For example, smokers know they are slowly killing themselves but they keep on smoking. The mind invents justifications to get around this conflict by defining smoking as ‘helpful’ – “It helps me relax”, “It helps me think” and the like. All of which are utter nonsense but these justifications allow the mind to reconcile the two opposing beliefs: “smoking will eventually kill me” and “I choose to smoke”.
Not only that, if one of your beliefs is later shown to be wrong, you are more likely to defend it, and this can cause people to strengthen their beliefs in the face of conflicting evidence.
Justification is a common defense mechanism which the mind uses to deal with unconscious anxieties. In a common example, when a person would like to do one thing, but instead can’t seem to help but do another, it indicates that there’s a conflict between the conscious mind and some part of their subconscious mind. In other words, part of you is aware that another part of you is doing something of which you don’t consciously approve – something that may even interfere with your goals, needs or conscience.
Justification is often unconsciously used to avoid admitting disappointment: “I didn’t get the job that I applied for, but I really didn’t want it in the first place”
As you’ve probably noticed, these success laws work together. To illustrate this interplay, let me use our previous example of a weight loss goal. You make a conscious decision (Law of Determination) that you’re going to start a strict weight loss regimen and yet repeatedly fail to stick to your diet and exercise plan. Each time you start on your program you find yourself battling overwhelming junk food cravings that are much stronger than the ones you get when you’re not on a ‘diet’ (Law of Reversed Effect). So, what does your mind do to help you solve this crisis? Justification kicks in! You end up convincing yourself that you actually deserve this chocolate as a reward for your brilliant presentation at the board meeting this morning (Law of Justification). You know you shouldn’t and try to stick to the plan and feel very upset for caving in yet again! Most probably, even before you started, you had a ‘feeling’ (Law of Expectation) that you wouldn’t make it.
One of the common challenges in today’s world is the ‘entitlement mentality’. Here, one can expects things simply by virtue of being alive and existing. It is not a case of them having to earn what they want or to put any effort into achieving their goals.
So, to solve their problem, one approach is to steal what they want. If they get caught, they then justify their actions by saying that what they did was right because they had no other way of getting it. The behaviour then becomes ‘right’ in their eyes.
In another example of relationships, while most people agree that cheating is wrong, it doesn’t mean that it will stop them from doing it. To have this outlook at an intellectual level it is one thing, but if one is emotionally unstable for example, right and wrong can go out of the window.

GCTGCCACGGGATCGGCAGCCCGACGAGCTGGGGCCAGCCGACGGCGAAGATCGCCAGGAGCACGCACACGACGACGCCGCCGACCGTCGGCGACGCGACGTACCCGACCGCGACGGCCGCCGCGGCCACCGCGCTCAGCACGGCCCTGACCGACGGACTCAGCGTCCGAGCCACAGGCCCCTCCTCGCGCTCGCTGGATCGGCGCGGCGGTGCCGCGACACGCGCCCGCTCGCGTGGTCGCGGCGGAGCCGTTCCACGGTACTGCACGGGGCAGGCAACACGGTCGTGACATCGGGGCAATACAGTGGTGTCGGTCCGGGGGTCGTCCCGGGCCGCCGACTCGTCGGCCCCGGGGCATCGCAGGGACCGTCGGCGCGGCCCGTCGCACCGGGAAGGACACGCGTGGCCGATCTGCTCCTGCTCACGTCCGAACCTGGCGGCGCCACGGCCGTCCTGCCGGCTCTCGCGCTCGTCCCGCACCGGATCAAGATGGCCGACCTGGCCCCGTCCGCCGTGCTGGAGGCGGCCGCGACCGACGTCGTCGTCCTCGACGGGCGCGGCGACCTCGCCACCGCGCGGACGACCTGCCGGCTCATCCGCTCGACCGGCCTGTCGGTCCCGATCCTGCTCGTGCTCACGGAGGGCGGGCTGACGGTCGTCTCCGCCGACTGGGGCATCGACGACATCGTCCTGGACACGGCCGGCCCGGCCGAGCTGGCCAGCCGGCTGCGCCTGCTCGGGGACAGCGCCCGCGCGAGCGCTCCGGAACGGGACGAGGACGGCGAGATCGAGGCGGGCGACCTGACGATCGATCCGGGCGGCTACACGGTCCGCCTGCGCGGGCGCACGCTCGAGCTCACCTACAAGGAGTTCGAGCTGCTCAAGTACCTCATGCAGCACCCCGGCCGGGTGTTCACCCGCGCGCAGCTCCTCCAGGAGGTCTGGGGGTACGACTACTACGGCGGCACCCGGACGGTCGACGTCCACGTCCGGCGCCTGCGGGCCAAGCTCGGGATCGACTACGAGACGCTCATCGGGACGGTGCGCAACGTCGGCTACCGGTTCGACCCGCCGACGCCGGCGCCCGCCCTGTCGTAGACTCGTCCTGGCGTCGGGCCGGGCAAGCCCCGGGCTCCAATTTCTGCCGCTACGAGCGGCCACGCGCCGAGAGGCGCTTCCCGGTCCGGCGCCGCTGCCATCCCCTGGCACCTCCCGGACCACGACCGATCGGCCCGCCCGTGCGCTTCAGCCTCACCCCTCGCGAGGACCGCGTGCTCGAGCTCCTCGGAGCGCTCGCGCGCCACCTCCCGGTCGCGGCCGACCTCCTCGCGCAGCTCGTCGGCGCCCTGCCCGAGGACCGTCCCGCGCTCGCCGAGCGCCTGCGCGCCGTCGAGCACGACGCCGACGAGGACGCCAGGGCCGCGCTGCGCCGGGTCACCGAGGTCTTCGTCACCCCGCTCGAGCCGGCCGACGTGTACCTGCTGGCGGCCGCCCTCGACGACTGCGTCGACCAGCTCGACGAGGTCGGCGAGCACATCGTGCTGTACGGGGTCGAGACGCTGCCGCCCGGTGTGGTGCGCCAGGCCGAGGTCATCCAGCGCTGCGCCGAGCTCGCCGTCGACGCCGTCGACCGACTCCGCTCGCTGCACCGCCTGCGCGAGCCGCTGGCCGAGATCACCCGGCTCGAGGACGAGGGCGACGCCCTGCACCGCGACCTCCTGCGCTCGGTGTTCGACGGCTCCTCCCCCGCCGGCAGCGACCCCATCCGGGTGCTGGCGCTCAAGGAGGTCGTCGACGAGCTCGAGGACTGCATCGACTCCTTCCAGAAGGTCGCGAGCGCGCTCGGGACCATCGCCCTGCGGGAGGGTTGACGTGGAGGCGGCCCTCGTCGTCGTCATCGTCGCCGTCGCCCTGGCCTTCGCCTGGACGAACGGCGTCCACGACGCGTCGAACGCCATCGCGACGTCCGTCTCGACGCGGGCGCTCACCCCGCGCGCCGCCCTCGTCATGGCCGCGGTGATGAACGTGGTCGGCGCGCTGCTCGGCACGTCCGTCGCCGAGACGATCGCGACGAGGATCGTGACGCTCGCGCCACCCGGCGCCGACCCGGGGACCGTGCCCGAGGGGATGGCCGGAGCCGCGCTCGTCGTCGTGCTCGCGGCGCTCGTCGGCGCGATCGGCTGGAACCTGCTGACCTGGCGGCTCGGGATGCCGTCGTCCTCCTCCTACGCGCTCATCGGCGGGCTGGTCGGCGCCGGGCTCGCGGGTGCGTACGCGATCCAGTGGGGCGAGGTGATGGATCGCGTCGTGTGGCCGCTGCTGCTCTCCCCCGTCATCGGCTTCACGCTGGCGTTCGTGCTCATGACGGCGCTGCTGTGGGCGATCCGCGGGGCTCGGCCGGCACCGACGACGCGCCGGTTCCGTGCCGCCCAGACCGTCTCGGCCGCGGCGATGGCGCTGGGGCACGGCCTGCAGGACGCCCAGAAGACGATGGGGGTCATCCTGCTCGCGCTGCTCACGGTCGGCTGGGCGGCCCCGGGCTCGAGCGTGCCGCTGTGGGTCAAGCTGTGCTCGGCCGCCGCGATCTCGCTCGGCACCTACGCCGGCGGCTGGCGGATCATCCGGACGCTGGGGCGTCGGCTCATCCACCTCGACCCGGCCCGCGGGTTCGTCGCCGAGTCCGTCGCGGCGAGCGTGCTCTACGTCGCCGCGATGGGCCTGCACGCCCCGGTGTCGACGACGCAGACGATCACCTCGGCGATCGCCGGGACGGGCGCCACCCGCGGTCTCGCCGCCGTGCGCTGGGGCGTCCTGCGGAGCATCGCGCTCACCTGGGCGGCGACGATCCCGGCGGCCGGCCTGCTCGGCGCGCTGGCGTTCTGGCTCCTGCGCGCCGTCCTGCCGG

This means that when someone does cheat and they knew it was wrong to begin with, guilt and shame are likely to appear and wreak havoc in their psyche. If this person then chooses to take responsibility for it, then justification might not be used. But if responsibility is not taken, their inner angst could be dealt with by justifying the behaviour.
Justification could become so natural and habitual that the inner pain could soon become disconnected and unknown to the person who cheats. As soon as it arises, a kind of conditioned reflex takes over to cut out the pain. Then they justify their wrong by saying that their partner was not attentive enough and so they had to get the attention from somewhere, that the person they cheated with didn’t mean anything or that their partner cheated too, so that makes it fair.
The above are just some examples of how justification can be used. In some situations, it will be appropriate but in most cases it has the potential to hinder your success and cause you to avoid taking responsibility for your own behaviour.
While such mechanisms may be helpful in the short term by alleviating suffering that might otherwise incapacitate the individual, they can easily become a substitute for addressing the underlying cause and so lead to non-achievement. The solution, therefore, is to address the underlying causes of the pain the justification is used to deflect.
No matter what defence mechanism is being used, they all have the same purpose. And that is to stop us from being overwhelmed by what we are experiencing. We use them when the arising pain is too much for us to handle.
Pain, unfortunately, is part of life and therefore can’t be avoided. There are always going to be times when it’s necessary to use one or more defence mechanisms to survive life challenges. If a defence mechanism is used and one is not aware of it, it can result in one avoiding responsibility; either in a specific situation or as a way of life, which often leads to failure or a life of excuses.
The key factor is how you apply justification. If you tend to use justification when you should be taking responsibility, it might be necessary to change. Otherwise you run the risk of having success remaining just a pipe dream.